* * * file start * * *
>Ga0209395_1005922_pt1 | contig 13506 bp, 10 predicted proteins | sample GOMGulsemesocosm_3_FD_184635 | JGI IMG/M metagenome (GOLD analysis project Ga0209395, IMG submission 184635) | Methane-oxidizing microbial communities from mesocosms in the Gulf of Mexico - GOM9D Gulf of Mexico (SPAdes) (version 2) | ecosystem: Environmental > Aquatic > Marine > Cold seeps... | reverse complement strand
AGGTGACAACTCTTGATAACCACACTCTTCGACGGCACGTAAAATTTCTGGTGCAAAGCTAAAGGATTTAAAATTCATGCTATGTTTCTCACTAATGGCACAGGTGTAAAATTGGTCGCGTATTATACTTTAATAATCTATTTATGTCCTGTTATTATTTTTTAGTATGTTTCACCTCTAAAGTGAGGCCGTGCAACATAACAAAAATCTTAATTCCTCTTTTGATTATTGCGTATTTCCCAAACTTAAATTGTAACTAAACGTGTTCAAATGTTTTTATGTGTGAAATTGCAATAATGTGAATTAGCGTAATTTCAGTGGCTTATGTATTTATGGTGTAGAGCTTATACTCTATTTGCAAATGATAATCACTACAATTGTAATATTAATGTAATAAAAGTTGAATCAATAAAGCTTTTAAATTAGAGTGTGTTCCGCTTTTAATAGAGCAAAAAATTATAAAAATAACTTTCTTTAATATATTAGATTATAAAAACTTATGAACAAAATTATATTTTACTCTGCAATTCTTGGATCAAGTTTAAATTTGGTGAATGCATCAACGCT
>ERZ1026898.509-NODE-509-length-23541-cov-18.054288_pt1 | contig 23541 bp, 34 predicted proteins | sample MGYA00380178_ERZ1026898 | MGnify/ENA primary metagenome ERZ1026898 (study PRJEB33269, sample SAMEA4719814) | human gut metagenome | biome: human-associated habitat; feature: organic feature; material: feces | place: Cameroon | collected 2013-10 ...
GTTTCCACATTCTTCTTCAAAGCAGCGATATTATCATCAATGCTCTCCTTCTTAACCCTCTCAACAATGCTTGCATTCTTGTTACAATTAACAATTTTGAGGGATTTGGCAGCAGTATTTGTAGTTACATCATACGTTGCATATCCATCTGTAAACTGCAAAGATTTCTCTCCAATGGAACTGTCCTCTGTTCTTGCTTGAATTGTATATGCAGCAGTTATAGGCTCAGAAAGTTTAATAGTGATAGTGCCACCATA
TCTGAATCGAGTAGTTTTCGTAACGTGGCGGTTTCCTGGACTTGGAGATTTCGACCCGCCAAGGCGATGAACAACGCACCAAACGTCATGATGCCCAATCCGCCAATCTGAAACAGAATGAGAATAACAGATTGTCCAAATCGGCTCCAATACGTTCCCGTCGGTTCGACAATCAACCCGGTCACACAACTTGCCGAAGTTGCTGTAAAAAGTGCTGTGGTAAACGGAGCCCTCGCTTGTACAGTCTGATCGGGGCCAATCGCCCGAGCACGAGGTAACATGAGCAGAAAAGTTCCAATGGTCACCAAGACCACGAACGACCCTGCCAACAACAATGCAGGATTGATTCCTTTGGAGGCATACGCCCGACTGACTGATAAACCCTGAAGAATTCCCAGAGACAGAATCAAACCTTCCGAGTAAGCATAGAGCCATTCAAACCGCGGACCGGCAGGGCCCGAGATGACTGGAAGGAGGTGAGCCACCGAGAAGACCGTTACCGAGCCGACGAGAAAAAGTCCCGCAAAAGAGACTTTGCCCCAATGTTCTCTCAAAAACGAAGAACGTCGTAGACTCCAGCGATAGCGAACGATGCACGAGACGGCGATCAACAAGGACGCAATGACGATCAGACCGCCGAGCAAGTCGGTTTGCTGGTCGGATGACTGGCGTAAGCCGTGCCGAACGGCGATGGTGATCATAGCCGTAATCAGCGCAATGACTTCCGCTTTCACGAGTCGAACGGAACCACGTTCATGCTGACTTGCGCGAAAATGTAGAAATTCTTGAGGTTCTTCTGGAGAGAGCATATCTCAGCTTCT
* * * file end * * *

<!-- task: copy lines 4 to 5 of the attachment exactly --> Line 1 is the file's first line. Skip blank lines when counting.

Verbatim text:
GTTTCCACATTCTTCTTCAAAGCAGCGATATTATCATCAATGCTCTCCTTCTTAACCCTCTCAACAATGCTTGCATTCTTGTTACAATTAACAATTTTGAGGGATTTGGCAGCAGTATTTGTAGTTACATCATACGTTGCATATCCATCTGTAAACTGCAAAGATTTCTCTCCAATGGAACTGTCCTCTGTTCTTGCTTGAATTGTATATGCAGCAGTTATAGGCTCAGAAAGTTTAATAGTGATAGTGCCACCATA
TCTGAATCGAGTAGTTTTCGTAACGTGGCGGTTTCCTGGACTTGGAGATTTCGACCCGCCAAGGCGATGAACAACGCACCAAACGTCATGATGCCCAATCCGCCAATCTGAAACAGAATGAGAATAACAGATTGTCCAAATCGGCTCCAATACGTTCCCGTCGGTTCGACAATCAACCCGGTCACACAACTTGCCGAAGTTGCTGTAAAAAGTGCTGTGGTAAACGGAGCCCTCGCTTGTACAGTCTGATCGGGGCCAATCGCCCGAGCACGAGGTAACATGAGCAGAAAAGTTCCAATGGTCACCAAGACCACGAACGACCCTGCCAACAACAATGCAGGATTGATTCCTTTGGAGGCATACGCCCGACTGACTGATAAACCCTGAAGAATTCCCAGAGACAGAATCAAACCTTCCGAGTAAGCATAGAGCCATTCAAACCGCGGACCGGCAGGGCCCGAGATGACTGGAAGGAGGTGAGCCACCGAGAAGACCGTTACCGAGCCGACGAGAAAAAGTCCCGCAAAAGAGACTTTGCCCCAATGTTCTCTCAAAAACGAAGAACGTCGTAGACTCCAGCGATAGCGAACGATGCACGAGACGGCGATCAACAAGGACGCAATGACGATCAGACCGCCGAGCAAGTCGGTTTGCTGGTCGGATGACTGGCGTAAGCCGTGCCGAACGGCGATGGTGATCATAGCCGTAATCAGCGCAATGACTTCCGCTTTCACGAGTCGAACGGAACCACGTTCATGCTGACTTGCGCGAAAATGTAGAAATTCTTGAGGTTCTTCTGGAGAGAGCATATCTCAGCTTCT